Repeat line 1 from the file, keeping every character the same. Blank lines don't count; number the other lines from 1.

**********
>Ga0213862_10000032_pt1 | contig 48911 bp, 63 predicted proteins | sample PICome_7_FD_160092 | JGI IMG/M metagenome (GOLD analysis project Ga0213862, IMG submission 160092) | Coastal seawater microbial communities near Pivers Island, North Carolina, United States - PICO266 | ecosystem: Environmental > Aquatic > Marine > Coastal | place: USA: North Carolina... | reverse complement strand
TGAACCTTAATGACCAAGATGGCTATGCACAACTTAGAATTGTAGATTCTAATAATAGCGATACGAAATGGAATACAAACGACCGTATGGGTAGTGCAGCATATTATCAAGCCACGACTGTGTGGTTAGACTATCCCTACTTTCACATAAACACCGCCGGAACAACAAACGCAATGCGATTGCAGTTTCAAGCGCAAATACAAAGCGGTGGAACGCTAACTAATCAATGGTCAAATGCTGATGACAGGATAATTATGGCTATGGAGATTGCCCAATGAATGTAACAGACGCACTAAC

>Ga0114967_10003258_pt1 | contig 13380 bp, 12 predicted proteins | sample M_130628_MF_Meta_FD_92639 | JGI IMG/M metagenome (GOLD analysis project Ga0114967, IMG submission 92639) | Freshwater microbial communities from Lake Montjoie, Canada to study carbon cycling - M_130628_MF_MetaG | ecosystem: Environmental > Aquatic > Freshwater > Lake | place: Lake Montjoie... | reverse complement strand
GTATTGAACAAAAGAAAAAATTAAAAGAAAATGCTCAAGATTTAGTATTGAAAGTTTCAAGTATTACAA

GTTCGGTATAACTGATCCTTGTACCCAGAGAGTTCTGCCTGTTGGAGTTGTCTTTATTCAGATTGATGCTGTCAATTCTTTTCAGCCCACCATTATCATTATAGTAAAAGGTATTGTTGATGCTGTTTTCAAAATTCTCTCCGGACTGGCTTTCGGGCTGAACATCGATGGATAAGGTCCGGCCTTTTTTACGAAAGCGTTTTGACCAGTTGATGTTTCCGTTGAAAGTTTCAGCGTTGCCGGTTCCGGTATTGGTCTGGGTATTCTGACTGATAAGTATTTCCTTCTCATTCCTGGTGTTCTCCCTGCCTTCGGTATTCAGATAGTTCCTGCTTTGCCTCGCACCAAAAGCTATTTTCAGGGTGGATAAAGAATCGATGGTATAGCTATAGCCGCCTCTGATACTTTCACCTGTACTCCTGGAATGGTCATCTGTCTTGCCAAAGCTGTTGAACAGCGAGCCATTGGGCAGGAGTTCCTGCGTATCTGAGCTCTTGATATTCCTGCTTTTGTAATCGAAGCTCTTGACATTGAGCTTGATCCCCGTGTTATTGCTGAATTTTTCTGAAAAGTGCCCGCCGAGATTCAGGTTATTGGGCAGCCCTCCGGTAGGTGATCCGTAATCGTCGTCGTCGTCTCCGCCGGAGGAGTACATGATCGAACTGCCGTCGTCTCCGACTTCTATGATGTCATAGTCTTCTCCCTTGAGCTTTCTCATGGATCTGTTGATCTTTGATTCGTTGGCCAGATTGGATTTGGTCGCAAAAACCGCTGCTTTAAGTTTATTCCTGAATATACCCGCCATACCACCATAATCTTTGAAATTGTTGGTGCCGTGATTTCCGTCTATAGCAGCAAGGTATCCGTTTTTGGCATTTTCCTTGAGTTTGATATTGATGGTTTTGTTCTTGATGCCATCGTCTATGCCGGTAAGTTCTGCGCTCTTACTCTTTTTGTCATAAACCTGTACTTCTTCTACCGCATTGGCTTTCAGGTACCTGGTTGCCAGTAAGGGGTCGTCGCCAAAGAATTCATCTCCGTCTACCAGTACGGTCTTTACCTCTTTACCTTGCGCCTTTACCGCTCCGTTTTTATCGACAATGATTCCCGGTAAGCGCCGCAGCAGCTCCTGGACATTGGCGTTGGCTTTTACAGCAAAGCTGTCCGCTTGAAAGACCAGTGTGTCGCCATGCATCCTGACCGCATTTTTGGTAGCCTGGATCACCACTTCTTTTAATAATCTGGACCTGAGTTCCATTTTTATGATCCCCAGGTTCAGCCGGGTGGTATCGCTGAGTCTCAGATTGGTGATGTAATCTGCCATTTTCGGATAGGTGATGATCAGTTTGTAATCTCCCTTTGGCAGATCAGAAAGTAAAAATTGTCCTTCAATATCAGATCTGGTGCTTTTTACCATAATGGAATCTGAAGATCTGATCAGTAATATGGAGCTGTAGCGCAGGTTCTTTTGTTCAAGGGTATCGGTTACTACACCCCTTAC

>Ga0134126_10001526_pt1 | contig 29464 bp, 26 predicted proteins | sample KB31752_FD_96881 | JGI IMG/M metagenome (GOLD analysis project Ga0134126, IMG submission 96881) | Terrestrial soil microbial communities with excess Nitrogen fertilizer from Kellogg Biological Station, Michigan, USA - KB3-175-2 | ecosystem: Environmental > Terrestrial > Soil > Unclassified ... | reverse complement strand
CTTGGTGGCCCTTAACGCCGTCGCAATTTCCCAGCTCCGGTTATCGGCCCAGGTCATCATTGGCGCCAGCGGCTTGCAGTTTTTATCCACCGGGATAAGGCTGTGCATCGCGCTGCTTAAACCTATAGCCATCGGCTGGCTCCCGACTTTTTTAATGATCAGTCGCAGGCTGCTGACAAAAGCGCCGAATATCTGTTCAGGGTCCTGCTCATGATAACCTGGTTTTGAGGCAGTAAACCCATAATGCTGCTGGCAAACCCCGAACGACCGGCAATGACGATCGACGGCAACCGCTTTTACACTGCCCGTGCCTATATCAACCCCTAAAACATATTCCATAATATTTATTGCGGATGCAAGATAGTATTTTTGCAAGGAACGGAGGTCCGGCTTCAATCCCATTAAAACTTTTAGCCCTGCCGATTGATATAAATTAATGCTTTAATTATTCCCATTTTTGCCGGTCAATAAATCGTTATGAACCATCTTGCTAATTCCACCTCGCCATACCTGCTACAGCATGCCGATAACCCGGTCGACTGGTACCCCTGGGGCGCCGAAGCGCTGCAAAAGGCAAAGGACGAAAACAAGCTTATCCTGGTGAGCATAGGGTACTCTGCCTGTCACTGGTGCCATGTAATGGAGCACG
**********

>Ga0213862_10000032_pt1 | contig 48911 bp, 63 predicted proteins | sample PICome_7_FD_160092 | JGI IMG/M metagenome (GOLD analysis project Ga0213862, IMG submission 160092) | Coastal seawater microbial communities near Pivers Island, North Carolina, United States - PICO266 | ecosystem: Environmental > Aquatic > Marine > Coastal | place: USA: North Carolina... | reverse complement strand